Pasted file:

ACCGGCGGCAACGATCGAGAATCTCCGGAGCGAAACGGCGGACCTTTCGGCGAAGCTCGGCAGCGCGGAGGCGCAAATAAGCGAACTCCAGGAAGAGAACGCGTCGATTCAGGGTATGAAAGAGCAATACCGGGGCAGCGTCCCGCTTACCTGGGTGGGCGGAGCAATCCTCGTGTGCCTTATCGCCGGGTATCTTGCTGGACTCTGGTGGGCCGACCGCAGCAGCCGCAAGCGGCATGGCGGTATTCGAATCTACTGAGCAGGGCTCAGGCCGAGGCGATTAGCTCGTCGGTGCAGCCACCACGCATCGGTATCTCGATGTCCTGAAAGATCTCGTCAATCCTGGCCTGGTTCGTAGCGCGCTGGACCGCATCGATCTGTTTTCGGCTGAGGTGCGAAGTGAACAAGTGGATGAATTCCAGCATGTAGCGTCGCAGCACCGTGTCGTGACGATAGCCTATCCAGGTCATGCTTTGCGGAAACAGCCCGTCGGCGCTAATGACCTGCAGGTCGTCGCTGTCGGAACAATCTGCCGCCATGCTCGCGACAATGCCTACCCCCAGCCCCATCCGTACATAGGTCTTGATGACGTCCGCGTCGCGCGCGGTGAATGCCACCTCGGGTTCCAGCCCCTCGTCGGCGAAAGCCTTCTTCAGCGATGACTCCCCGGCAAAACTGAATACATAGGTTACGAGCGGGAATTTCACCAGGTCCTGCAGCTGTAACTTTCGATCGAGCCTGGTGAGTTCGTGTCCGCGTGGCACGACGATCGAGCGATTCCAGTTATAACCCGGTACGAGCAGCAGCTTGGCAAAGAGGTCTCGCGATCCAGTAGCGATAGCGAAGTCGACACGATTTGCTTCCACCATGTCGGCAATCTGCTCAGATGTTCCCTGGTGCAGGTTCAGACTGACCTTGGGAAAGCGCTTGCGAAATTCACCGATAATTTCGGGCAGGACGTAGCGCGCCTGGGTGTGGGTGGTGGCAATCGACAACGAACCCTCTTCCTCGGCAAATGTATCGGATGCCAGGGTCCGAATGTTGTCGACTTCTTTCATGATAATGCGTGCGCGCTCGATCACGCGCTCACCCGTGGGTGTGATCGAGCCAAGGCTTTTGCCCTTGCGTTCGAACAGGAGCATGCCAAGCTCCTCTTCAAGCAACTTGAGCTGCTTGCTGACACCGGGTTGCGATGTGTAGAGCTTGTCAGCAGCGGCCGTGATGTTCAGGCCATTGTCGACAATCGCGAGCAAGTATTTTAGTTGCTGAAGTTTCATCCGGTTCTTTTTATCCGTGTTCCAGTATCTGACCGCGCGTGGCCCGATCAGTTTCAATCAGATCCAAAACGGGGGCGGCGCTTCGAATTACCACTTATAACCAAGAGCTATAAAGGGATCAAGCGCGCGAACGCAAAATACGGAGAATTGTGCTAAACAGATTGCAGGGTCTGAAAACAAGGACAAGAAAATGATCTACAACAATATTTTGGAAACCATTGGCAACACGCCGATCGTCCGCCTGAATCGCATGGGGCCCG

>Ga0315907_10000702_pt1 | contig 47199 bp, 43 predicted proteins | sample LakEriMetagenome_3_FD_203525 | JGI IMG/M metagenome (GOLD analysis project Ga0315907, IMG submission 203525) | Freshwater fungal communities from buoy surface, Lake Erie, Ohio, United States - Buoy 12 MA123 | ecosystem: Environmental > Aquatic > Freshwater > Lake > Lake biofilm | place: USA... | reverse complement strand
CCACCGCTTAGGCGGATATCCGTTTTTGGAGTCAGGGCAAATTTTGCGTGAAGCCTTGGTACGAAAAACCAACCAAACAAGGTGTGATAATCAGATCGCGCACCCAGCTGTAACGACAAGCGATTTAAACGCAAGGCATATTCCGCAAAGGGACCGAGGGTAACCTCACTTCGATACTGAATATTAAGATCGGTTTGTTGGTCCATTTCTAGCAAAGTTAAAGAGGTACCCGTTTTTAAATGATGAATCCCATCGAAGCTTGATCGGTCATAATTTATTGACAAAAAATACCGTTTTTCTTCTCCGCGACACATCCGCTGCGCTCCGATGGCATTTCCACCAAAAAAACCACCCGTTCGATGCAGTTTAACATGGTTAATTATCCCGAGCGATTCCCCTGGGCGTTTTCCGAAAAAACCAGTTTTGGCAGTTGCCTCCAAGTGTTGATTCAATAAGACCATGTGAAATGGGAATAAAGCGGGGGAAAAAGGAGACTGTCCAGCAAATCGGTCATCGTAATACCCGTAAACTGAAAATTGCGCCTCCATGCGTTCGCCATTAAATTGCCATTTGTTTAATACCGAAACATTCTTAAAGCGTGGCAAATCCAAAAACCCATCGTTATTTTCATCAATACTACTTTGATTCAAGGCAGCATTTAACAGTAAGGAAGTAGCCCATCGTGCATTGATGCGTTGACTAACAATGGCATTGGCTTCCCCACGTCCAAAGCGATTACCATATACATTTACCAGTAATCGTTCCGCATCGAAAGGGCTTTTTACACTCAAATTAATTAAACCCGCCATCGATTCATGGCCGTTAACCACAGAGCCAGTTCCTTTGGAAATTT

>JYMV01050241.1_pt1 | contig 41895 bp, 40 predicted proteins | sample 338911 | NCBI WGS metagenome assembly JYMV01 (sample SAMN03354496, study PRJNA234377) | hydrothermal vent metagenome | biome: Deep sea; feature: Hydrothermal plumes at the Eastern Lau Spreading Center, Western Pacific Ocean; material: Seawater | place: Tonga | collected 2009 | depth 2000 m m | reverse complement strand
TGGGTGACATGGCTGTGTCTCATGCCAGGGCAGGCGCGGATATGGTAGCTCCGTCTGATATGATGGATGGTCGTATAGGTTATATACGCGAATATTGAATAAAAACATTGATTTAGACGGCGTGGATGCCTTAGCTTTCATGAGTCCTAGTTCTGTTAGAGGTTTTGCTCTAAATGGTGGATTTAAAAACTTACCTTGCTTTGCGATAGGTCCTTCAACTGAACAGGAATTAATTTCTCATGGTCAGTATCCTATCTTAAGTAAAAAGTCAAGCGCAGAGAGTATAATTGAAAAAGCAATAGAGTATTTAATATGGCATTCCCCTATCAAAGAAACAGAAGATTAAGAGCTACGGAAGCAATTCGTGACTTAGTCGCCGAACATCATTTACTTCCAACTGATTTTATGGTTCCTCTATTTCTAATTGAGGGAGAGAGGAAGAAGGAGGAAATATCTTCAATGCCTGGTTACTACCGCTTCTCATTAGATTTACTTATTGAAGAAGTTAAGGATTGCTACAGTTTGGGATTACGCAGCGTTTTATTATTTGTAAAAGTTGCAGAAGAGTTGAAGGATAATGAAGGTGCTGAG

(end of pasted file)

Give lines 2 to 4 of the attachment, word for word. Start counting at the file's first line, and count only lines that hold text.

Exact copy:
>Ga0315907_10000702_pt1 | contig 47199 bp, 43 predicted proteins | sample LakEriMetagenome_3_FD_203525 | JGI IMG/M metagenome (GOLD analysis project Ga0315907, IMG submission 203525) | Freshwater fungal communities from buoy surface, Lake Erie, Ohio, United States - Buoy 12 MA123 | ecosystem: Environmental > Aquatic > Freshwater > Lake > Lake biofilm | place: USA... | reverse complement strand
CCACCGCTTAGGCGGATATCCGTTTTTGGAGTCAGGGCAAATTTTGCGTGAAGCCTTGGTACGAAAAACCAACCAAACAAGGTGTGATAATCAGATCGCGCACCCAGCTGTAACGACAAGCGATTTAAACGCAAGGCATATTCCGCAAAGGGACCGAGGGTAACCTCACTTCGATACTGAATATTAAGATCGGTTTGTTGGTCCATTTCTAGCAAAGTTAAAGAGGTACCCGTTTTTAAATGATGAATCCCATCGAAGCTTGATCGGTCATAATTTATTGACAAAAAATACCGTTTTTCTTCTCCGCGACACATCCGCTGCGCTCCGATGGCATTTCCACCAAAAAAACCACCCGTTCGATGCAGTTTAACATGGTTAATTATCCCGAGCGATTCCCCTGGGCGTTTTCCGAAAAAACCAGTTTTGGCAGTTGCCTCCAAGTGTTGATTCAATAAGACCATGTGAAATGGGAATAAAGCGGGGGAAAAAGGAGACTGTCCAGCAAATCGGTCATCGTAATACCCGTAAACTGAAAATTGCGCCTCCATGCGTTCGCCATTAAATTGCCATTTGTTTAATACCGAAACATTCTTAAAGCGTGGCAAATCCAAAAACCCATCGTTATTTTCATCAATACTACTTTGATTCAAGGCAGCATTTAACAGTAAGGAAGTAGCCCATCGTGCATTGATGCGTTGACTAACAATGGCATTGGCTTCCCCACGTCCAAAGCGATTACCATATACATTTACCAGTAATCGTTCCGCATCGAAAGGGCTTTTTACACTCAAATTAATTAAACCCGCCATCGATTCATGGCCGTTAACCACAGAGCCAGTTCCTTTGGAAATTT

>JYMV01050241.1_pt1 | contig 41895 bp, 40 predicted proteins | sample 338911 | NCBI WGS metagenome assembly JYMV01 (sample SAMN03354496, study PRJNA234377) | hydrothermal vent metagenome | biome: Deep sea; feature: Hydrothermal plumes at the Eastern Lau Spreading Center, Western Pacific Ocean; material: Seawater | place: Tonga | collected 2009 | depth 2000 m m | reverse complement strand